Yeah, I’ve got an interesting one for your audience, and it goes back to when I first started at Meketa right out of college. Our company, you had to work for six months to be eligible for the 401(k) plan. For the first year, the only way I could save for retirement tax-free was through an IRA, and so 22 years old, right out of college, I did what any practical person would do. I looked at the sort of capital markets line and said, “Well, emerging market stocks have the highest expected return, highest risk. I’m 22 years old. I’ll put $2,000,” which was the limit I could put in, “into a diversified actively managed emerging market mutual fund.”
I couldn’t even tell you today who the manager was because in the past 29 years, the mutual fund has been bought and sold five or six different times, and between the management fees that have been kind of gutted out of it and the annual account fees, the $2,000 that I started out with in 1994 has grown to about $2,300 29 years later. Every year, I sort of laugh at it and I look at it and I’m going to hold it until retirement and see where it ends up. To me, it’s sort of the ultimate lesson that you can’t just be a passive allocator. It matters who your money is with. It matters how your money is being managed. It matters the fees on it. This thing still charges ridiculous… I’m shocked anyone’s in this mutual fund anymore, but they still exist. You guy in your world must see this all the time. these sort of zombie funds that just keep going and going and going. I’m going to see where my zombie ends up in another 20 years.
I mean, there’s only one way this story resolves, and that’s Meketa buying the fund complex that owns the fun and then installing new management. That’s to me would be the perfect ending to this story. You know, I thought you were going to go somewhere slightly differently with this, which is you were going to go like the Peter Thiel route, which is like, “Hey, I threw some Facebook shares in this and now my IRA is worth $5 billion,” whatever Peter’s IRA is now. That’s the barbell part of this story to Peter’s. Gentlemen, this has been a blessing, a lot of fun. Tell us, start with you, Steve, and then over to Michael. Where do people find more information on y’all’s insights, products, education, all that good stuff? Where do they go?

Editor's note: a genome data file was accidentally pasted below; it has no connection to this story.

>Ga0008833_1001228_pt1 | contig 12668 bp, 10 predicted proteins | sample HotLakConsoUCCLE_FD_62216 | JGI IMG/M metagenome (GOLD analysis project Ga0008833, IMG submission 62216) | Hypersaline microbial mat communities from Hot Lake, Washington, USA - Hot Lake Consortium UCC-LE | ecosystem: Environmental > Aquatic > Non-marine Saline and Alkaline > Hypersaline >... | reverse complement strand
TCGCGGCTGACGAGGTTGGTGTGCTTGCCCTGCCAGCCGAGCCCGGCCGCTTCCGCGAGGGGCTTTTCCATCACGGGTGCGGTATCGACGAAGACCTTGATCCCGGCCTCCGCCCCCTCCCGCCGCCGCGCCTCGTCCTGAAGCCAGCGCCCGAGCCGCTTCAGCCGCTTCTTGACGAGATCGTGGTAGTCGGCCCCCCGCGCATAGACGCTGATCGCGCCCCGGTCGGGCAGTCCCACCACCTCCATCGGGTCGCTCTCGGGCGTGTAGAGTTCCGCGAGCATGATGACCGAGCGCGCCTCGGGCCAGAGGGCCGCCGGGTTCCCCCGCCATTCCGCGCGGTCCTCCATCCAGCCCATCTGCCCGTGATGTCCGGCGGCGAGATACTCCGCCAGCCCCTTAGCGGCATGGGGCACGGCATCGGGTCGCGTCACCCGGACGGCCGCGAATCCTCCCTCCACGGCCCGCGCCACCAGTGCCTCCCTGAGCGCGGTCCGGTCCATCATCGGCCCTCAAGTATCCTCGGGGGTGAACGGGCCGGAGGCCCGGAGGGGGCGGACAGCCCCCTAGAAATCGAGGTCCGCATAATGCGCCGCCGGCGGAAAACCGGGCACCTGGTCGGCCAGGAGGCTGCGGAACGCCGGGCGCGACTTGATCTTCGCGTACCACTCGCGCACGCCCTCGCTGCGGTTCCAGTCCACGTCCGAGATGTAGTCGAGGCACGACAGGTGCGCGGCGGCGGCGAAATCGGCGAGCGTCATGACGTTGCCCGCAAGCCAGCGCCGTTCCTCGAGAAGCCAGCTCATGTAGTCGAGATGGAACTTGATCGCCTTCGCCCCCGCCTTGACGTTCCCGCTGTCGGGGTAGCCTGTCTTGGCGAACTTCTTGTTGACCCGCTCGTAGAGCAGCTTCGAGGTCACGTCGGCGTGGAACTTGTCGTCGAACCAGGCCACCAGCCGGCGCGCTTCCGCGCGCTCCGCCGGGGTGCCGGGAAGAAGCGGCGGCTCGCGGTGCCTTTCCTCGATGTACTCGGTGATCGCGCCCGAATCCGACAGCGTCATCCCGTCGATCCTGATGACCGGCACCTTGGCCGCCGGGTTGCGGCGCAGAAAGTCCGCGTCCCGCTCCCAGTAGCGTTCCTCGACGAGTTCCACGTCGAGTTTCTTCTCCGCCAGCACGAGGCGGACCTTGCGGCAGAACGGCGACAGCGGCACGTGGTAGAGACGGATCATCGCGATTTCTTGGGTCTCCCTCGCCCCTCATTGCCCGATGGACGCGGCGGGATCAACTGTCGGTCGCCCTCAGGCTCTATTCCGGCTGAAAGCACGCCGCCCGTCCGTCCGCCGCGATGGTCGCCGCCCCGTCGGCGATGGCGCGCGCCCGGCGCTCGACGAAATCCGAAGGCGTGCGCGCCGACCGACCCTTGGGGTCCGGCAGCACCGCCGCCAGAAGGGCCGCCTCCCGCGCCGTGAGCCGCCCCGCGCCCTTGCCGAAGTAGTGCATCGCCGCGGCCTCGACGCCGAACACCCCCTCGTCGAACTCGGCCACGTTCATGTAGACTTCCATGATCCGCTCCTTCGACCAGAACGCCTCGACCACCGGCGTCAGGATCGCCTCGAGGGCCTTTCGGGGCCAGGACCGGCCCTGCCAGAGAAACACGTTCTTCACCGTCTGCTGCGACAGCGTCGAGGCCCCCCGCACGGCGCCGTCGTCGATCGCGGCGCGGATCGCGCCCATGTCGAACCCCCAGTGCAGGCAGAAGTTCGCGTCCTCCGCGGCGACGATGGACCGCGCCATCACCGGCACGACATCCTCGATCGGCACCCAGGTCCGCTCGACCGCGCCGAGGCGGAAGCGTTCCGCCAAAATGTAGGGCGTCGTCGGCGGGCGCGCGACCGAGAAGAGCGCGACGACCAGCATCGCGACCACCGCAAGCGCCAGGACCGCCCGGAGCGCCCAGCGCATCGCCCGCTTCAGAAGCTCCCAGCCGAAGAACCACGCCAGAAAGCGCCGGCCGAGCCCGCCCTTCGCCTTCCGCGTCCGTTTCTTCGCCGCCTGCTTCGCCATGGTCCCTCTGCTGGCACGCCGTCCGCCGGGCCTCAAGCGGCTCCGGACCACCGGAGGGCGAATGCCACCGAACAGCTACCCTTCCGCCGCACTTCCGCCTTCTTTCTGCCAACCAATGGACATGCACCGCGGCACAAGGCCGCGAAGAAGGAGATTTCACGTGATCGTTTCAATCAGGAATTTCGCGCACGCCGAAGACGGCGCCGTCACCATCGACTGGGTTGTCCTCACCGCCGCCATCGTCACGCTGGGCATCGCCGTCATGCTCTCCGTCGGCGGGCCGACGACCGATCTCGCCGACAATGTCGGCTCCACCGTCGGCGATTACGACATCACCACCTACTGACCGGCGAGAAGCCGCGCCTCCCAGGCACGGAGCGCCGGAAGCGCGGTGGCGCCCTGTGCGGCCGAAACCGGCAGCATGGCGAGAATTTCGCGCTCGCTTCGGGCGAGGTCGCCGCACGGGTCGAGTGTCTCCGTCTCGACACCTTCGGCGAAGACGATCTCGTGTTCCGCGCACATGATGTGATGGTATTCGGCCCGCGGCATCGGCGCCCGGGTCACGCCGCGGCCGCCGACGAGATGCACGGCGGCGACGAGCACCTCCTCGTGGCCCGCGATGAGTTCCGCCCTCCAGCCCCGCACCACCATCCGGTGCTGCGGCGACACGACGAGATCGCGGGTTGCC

For Meketa, everything you need to know about Meketa is on our website. As I mentioned at the beginning, Meb, the vast majority of Meketa’s research and white papers is included on the Thought Leadership section of our website. I encourage anyone to access that. We do, I think, put together some really thoughtful, well-researched papers for our clients in the marketplace, www.meketa.com.
Same for really Primark, primarkcapital.com. It’s traditional mutual fund information that you see. We have fact sheets, our prospectus, our holdings analysis, some white papers, educational papers on our website. For any advisor, they can just really look up the ticker symbol, too, for whatever service that they may use, PMPEX, and we’re available on Schwab, TD, Fidelity, Axos, most of the Pershing, most of the custodial platforms carry our product. It only can be accessed through advisors. A retail client may see it on the Schwab platform. I know they can see it on the platform, but they can’t purchase. It has to be accessed through an advisor.
Nice little tease there. Listeners, we’ll add all these resources to the show note links on the website, mebfaber.com, and some more goodies. Gentlemen, thank you so much for joining us today.
Been a pleasure, Meb. Appreciate it.
Listeners, if you enjoyed this episode, check out the link in the show notes for our episode last year with private equity legend Dave Rubenstein to hear him discuss his career, philanthropy, and politics. Podcast listeners, we’ll post show notes to today’s conversation at mebfaber.com/podcast. If you love the show, if you hated, shoot us feedback at email@example.com. We love to read the reviews. Please review us on iTunes and subscribe to the show anywhere good podcasts are found. Thanks for listening, friends, and good investing.